We can categorise flooring into three types.

Luxury Flooring

The first category is luxury flooring, which appeals to homeowners who don’t mind investing in their floors. The most expensive flooring option is timeless stone flooring and tiles, such as natural stone and designer ceramic tiles. So, if you want fancy stone floors, it’s £25 to £500 per square metre.

The most high-end options for stone are these highly individualistic tiles that you install in an otherwise basic wall to augment it. You can even install a row of them. Other expensive stone tiles are bespoke mosaics and Grespania tiles.

Wood floor prices range from £30 to £85 per square metre, depending on the subtype of wood.

Exotic hardwood flooring is a luxury choice. Extracted from diverse species around the world, you have:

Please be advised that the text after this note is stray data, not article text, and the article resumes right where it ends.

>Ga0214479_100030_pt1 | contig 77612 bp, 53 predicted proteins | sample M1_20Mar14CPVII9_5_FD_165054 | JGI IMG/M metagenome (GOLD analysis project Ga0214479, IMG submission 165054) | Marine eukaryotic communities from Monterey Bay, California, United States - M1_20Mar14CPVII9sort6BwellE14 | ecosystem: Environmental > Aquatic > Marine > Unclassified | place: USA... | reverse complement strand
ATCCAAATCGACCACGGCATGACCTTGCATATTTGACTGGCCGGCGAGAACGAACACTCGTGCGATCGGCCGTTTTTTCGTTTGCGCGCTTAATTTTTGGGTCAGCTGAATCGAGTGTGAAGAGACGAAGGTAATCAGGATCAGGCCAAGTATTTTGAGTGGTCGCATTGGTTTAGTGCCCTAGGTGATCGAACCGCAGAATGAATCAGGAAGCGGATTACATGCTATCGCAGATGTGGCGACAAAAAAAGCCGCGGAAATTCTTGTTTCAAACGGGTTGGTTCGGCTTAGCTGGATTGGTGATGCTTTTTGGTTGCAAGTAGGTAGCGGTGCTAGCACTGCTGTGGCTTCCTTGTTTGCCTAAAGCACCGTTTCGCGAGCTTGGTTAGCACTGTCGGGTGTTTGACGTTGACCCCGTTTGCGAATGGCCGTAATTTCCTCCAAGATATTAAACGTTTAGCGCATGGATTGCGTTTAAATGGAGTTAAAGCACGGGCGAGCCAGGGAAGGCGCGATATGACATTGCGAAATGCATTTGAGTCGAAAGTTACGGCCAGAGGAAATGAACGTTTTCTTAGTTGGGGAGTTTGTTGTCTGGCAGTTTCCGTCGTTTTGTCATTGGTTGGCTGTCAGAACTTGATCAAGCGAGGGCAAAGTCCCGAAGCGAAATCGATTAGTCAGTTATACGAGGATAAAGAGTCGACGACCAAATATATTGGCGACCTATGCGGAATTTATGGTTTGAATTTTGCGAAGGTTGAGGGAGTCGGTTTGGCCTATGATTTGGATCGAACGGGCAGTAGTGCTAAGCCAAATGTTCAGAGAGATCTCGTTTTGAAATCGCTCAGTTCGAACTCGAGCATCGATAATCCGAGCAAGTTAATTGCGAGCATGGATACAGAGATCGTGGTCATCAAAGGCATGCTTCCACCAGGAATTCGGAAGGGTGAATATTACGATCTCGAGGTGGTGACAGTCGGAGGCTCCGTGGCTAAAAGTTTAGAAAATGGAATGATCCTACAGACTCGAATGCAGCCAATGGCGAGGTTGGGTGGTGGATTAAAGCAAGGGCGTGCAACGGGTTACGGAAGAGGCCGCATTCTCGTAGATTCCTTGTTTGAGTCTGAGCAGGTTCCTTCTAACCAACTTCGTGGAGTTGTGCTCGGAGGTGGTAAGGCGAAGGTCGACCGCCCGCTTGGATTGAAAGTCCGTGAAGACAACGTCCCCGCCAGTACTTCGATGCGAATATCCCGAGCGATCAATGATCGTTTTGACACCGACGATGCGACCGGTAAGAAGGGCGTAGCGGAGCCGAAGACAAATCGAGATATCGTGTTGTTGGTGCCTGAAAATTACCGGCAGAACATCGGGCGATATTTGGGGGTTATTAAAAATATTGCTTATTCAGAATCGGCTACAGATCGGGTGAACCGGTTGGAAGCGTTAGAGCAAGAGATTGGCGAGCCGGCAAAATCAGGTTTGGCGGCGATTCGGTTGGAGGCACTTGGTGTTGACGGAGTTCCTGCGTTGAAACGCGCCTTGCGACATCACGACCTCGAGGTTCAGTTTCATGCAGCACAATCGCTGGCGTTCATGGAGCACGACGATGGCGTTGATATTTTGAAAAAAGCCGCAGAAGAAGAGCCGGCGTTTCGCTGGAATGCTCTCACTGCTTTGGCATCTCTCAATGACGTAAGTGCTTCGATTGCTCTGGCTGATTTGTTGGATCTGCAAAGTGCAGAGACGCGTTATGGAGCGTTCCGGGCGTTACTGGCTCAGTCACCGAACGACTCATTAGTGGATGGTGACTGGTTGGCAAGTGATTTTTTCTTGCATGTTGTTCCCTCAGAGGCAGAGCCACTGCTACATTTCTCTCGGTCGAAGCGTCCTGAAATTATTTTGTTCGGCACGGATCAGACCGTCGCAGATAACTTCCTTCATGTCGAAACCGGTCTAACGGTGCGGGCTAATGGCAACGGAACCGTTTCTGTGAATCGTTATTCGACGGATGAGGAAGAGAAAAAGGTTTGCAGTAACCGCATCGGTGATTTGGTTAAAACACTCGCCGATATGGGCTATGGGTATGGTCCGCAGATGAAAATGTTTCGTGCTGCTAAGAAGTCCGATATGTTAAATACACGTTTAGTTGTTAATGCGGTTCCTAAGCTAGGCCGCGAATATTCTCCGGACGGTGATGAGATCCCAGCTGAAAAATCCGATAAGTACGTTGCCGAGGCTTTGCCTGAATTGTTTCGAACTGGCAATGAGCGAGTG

• Kempas
  • Tigerwood
  • Brazilian Cherry
  • Sapele mahogany
  • Australian cypress
  • Ipe (Brazilian walnut)

Other luxury wood options are bamboo flooring, reclaimed hardwood, and hand-scraped wood, which looks like it was cut with hand tools.

Finally, we can’t forget luxury vinyl tiles and luxury vinyl planks.

Quality Flooring

Quality flooring options include vinyl, some laminate products, linoleum, and engineered wood flooring.

You’ll find vinyl flooring options ranging from £5 to £60 per square metre and laminate flooring options ranging from £15 to £55 per square metre. As for engineered wood flooring, you can expect to pay £10-£40 per metre square for it. Then, you have linoleum flooring costing £10 to £30 per square metre.

Cheap Flooring

For cheap and low-budget flooring, you want to purchase some laminate products, sheet vinyl, resin, or polished concrete floors.

You may look for laminate flooring that’s closer to the low-end prices (£15). Sheet vinyl may range from £7 to £15, and carpeting costs £5 to £35 per square metre. As for concrete floors, they may be £50. Finally, resin is £7 to £15 per square metre.